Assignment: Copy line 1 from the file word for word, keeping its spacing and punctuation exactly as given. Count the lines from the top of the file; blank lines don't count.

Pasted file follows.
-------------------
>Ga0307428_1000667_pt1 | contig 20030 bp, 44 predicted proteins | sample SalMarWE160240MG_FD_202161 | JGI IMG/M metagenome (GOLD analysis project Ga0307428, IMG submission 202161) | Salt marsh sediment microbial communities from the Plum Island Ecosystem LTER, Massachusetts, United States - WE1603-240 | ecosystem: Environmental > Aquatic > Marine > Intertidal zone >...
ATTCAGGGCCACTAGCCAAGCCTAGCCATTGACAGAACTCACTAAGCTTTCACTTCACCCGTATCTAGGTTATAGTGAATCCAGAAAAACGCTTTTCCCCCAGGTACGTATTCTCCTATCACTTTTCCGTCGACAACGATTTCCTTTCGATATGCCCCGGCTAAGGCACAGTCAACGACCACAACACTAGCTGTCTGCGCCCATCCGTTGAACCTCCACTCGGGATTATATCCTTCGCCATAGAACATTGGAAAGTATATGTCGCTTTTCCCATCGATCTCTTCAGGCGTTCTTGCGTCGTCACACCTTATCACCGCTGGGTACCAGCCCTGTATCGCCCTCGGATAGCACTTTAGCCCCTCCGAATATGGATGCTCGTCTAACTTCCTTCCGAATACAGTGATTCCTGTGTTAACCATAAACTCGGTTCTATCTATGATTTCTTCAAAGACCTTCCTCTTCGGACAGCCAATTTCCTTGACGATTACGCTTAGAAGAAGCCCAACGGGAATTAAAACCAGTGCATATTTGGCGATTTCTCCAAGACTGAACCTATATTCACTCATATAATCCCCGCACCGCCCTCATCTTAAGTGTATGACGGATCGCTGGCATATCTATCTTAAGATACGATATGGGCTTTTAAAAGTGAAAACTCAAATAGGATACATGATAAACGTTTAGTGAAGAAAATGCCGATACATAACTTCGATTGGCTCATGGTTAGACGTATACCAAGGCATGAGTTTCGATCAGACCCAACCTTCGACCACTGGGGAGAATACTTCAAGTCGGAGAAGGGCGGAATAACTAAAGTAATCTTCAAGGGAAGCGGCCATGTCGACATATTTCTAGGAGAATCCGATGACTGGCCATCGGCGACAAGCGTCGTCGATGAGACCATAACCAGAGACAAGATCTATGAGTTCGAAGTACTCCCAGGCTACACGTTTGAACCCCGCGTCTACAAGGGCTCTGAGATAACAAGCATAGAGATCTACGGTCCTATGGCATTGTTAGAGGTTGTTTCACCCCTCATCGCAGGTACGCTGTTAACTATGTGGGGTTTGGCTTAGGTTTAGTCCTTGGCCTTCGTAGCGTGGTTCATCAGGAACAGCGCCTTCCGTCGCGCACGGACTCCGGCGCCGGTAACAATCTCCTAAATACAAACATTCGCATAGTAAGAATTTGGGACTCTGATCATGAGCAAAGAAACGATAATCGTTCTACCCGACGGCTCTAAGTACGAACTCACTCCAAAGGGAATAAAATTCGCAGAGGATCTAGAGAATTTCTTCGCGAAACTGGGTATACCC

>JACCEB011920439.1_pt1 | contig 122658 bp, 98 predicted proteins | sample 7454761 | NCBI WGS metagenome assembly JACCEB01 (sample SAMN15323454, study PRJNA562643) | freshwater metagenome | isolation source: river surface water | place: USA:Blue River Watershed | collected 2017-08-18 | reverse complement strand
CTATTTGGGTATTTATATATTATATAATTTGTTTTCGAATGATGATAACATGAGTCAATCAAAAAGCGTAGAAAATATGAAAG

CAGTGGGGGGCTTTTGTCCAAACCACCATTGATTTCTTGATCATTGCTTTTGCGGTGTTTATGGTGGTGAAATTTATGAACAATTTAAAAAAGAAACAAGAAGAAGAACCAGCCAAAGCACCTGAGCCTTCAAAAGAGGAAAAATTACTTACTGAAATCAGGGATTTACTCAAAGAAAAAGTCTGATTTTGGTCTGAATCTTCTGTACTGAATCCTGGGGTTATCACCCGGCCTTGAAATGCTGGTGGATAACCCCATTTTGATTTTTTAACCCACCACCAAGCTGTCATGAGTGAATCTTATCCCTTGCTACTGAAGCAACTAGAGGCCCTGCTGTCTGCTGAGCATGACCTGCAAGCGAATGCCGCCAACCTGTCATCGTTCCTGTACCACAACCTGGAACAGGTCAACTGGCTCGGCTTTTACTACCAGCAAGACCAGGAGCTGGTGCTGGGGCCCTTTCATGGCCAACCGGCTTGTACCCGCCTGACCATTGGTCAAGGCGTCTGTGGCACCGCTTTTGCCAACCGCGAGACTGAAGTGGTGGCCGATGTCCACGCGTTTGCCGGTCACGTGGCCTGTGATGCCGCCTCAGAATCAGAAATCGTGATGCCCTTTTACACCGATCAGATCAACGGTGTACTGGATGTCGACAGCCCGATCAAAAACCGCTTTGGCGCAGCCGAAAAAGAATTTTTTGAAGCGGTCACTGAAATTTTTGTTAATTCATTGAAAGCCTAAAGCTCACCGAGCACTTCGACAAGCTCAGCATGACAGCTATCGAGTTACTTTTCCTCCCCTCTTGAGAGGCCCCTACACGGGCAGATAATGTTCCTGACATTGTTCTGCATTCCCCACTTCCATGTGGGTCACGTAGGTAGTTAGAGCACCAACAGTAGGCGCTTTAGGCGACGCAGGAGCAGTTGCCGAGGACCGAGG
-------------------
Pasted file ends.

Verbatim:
>Ga0307428_1000667_pt1 | contig 20030 bp, 44 predicted proteins | sample SalMarWE160240MG_FD_202161 | JGI IMG/M metagenome (GOLD analysis project Ga0307428, IMG submission 202161) | Salt marsh sediment microbial communities from the Plum Island Ecosystem LTER, Massachusetts, United States - WE1603-240 | ecosystem: Environmental > Aquatic > Marine > Intertidal zone >...